“Kicks” by Paul Revere and the Raiders. An early anti-drug anthem that would’ve been a lot more effective had it not been sung a band that sported tri-corner hats.
“Grand Hotel” by Procol Harum. Most regrettable.
“Livin’ La Vida Loca” by Ricky Martin, “YMCA” by the Village People and “Relax” by Frankie Goes to Hollywood. There’s just something about the heresy of listening to gay anthems like these while watching Fox News on the Y’s treadmill that gives you a tremendous energy boost.
“El Condor Pasa” by Simon and Garfunkel. This ethereal but little-known piece, featuring ghostly Andean flutes, is either about the endangered scavenging vultures of South America, or Paul Simon’s disappointment at losing a bidding war on a condo in Manhattan.
“Something in the Air” by Thunderclap Newman and “Spirit in the Sky” by Norman Greenbaum. I always thought of these songs as being a paired set, but didn’t realize why until I typed them here and considered the similarities in the titles. They’re both incredibly pretentious.
“Chariots of Fire” by Vangelis. A must for any treadmill runner who looks as bad in shorts as I do.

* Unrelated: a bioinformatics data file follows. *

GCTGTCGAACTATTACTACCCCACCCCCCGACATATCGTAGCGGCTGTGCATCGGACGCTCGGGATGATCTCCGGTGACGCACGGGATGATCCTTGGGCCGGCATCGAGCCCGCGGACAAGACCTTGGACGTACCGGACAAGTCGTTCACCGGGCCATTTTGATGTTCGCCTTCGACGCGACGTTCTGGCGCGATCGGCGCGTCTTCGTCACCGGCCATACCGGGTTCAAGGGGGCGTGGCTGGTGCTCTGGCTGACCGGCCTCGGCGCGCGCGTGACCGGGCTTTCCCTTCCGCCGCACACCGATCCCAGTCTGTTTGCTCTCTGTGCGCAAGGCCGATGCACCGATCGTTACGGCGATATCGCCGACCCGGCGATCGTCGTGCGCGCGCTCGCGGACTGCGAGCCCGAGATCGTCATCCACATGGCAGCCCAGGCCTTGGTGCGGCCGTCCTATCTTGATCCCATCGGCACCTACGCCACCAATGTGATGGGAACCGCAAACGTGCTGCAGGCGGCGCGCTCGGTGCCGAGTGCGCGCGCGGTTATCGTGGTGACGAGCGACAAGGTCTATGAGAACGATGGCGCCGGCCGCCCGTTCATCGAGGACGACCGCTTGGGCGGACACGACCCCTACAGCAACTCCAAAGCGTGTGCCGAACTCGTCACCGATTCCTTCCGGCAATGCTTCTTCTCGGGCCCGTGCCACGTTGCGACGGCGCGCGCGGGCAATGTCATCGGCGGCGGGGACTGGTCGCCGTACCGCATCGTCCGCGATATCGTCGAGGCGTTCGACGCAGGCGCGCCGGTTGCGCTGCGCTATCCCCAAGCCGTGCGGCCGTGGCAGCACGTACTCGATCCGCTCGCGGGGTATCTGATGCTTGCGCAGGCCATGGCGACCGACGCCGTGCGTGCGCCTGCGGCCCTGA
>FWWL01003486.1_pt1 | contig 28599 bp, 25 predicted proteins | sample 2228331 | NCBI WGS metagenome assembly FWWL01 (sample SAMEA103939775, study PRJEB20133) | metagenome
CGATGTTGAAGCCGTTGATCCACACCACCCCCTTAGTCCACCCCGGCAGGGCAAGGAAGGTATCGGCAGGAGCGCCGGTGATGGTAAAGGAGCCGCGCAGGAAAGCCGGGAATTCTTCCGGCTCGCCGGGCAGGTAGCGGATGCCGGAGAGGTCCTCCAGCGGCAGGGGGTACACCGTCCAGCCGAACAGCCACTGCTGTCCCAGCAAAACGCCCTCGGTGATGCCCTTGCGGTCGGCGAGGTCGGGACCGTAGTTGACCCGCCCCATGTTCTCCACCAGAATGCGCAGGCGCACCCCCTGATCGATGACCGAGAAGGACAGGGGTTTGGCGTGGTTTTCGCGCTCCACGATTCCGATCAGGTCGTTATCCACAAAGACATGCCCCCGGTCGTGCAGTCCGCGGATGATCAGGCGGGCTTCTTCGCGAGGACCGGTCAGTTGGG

“Clones (We’re All)” by Alice Cooper. A wonderfully clever song from late in his career, except for The Title (Being Too Clever With).
“How to Kill” by Art of Noise. Inexplicable.
“Walk Like an Egyptian” by the Bangles and “Venus” by Bananarama. These could easily be the same song – “Walk Like a Venutian.”
“How Can I Keep From Singing?” by Enya. One might suggest this now-aging new-age ingénue consider stuffing a large, wet sock in it.
“Flying Dutchman” by Richard Wagner. Not sure you can characterize Hitler’s favorite composer as a “guilty pleasure.” This is also the tune used in the Looney Tunes classic wherein Elmer Fudd, another of history’s homicidal maniacs, sang “kill the wabbit.”
“Circle of Life” by Elton John. I forget now where the circle started for Elton but I know it ended up on a tour with Billy Joel performing before half-filled arenas.